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Tax hikes hit homeowners

City taxes are on their way up this year and Edmonton’s low-income residents are footing a big share of the bill.

City taxes are on their way up this year and Edmonton’s low-income residents are footing a big share of the bill.

More than 300,000 property tax notices were dropped in the mail on Friday, some which may force those in areas traditionally inhabited by people of a lower income looking for a new place to call home.

“I’m not exactly sure where people could go,” said Rod Risling, branch manager for city taxation services. “We have to reflect the value of the property of neighbourhoods.”

Put simply, if the property value on a home rose substantially within the past year, the homeowner’s taxes are going to skyrocket as a result, whether or not they are selling and generating profit off the increased value.

The Rundle Heights area in the city’s northeast end, an area with a large concentration of lower-income individuals, is seeing the greatest tax increase, at an average of 25.6 per cent.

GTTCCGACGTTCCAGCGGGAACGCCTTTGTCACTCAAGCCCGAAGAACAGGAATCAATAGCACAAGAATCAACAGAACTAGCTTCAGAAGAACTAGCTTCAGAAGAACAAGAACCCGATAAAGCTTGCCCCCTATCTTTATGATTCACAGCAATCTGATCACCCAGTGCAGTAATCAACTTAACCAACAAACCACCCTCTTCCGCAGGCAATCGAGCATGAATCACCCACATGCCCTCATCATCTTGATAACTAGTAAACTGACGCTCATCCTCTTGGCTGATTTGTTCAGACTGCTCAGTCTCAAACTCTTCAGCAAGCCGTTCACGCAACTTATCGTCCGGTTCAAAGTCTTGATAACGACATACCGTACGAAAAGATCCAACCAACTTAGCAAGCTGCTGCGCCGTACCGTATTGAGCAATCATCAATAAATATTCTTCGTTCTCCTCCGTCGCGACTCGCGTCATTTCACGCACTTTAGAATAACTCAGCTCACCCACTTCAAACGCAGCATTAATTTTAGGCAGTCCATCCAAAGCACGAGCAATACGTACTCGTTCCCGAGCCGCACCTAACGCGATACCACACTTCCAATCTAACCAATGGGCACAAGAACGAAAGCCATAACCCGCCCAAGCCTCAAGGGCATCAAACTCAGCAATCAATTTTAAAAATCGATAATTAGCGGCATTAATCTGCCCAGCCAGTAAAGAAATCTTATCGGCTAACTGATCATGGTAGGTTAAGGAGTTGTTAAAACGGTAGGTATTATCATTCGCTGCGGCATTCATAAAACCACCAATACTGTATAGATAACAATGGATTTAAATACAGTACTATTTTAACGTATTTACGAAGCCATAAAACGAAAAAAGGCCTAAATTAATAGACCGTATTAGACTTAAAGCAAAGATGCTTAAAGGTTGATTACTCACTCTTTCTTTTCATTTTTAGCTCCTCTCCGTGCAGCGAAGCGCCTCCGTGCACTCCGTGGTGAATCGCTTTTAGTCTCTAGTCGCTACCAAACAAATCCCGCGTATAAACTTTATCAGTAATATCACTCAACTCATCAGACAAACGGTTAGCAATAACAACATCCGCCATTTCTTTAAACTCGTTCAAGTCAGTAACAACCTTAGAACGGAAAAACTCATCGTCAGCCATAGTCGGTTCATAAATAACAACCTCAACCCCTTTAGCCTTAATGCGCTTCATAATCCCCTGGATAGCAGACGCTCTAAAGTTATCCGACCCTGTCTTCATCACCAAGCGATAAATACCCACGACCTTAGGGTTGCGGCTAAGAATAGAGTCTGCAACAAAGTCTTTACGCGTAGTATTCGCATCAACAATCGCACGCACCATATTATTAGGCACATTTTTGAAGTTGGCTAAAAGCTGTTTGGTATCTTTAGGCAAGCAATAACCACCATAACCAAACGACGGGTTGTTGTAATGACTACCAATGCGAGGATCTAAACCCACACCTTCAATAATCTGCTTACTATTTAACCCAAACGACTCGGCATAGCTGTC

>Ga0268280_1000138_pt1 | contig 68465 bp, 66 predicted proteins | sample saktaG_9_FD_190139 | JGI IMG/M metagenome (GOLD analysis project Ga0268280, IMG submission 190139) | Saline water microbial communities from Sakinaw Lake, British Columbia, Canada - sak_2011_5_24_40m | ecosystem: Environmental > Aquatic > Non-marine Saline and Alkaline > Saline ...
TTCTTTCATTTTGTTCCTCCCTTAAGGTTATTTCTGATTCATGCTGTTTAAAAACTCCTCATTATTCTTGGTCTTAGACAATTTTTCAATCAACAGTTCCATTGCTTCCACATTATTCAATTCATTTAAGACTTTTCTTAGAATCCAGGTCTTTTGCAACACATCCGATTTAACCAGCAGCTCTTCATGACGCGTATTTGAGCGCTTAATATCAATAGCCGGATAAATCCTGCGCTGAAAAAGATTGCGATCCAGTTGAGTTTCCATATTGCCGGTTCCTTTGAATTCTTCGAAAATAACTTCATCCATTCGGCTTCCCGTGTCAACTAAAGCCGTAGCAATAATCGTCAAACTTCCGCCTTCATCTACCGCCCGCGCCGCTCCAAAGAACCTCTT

“It’s got to be tough for some people, but that’s why we’ve got some of those programs out there,” Risling said, adding that the city has alternatives to assist seniors with payments, as well as a monthly payment plan for all taxpayers.

Officials from the Canadian Taxpayers Federation feel that the method of gathering taxes is missing the mark, though city officials have guaranteed the average increase will only be 7.5 per cent.

“This is squarely on the backs of city council,” said the federation’s Alberta director Scott Hennig.
“They’re going to try to blame the market value assessment system. They know how it worst, but yet they don’t care that it’s going to hurt some individuals.”

Laura Marvan has lived in Riverdale for 41/2 years, and expects her rates to skyrocket to around 30 per cent this year. After a 53 per cent increase last year, she said she has no plans to move, but can understand how low-income families could feel pressured.

“If you want to be someone who lives in the neighbourhood and raise your kids here, it’s a lot of extra money. It’s hard,” she said. “There is added pressure to sell your house and get out. If you can’t afford the taxes, it’s time to move on I guess. It’s changing our neighbourhood for sure.”

–victoria.handysides@metronews.ca


 
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